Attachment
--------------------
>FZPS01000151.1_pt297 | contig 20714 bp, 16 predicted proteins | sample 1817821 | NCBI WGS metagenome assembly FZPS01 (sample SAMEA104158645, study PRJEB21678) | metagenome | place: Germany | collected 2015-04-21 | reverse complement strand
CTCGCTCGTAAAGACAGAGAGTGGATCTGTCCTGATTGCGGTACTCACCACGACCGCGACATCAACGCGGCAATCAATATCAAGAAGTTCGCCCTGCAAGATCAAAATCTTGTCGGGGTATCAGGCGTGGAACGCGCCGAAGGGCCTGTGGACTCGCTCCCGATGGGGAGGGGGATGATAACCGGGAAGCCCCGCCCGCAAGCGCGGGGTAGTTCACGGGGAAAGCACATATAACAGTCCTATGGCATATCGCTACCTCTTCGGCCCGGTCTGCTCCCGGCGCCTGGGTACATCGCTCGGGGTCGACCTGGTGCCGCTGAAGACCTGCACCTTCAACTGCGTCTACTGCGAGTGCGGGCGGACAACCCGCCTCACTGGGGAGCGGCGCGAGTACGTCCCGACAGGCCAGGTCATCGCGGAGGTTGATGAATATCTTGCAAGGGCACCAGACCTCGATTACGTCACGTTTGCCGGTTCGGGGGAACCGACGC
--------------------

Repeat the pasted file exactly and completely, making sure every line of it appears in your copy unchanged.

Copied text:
>FZPS01000151.1_pt297 | contig 20714 bp, 16 predicted proteins | sample 1817821 | NCBI WGS metagenome assembly FZPS01 (sample SAMEA104158645, study PRJEB21678) | metagenome | place: Germany | collected 2015-04-21 | reverse complement strand
CTCGCTCGTAAAGACAGAGAGTGGATCTGTCCTGATTGCGGTACTCACCACGACCGCGACATCAACGCGGCAATCAATATCAAGAAGTTCGCCCTGCAAGATCAAAATCTTGTCGGGGTATCAGGCGTGGAACGCGCCGAAGGGCCTGTGGACTCGCTCCCGATGGGGAGGGGGATGATAACCGGGAAGCCCCGCCCGCAAGCGCGGGGTAGTTCACGGGGAAAGCACATATAACAGTCCTATGGCATATCGCTACCTCTTCGGCCCGGTCTGCTCCCGGCGCCTGGGTACATCGCTCGGGGTCGACCTGGTGCCGCTGAAGACCTGCACCTTCAACTGCGTCTACTGCGAGTGCGGGCGGACAACCCGCCTCACTGGGGAGCGGCGCGAGTACGTCCCGACAGGCCAGGTCATCGCGGAGGTTGATGAATATCTTGCAAGGGCACCAGACCTCGATTACGTCACGTTTGCCGGTTCGGGGGAACCGACGC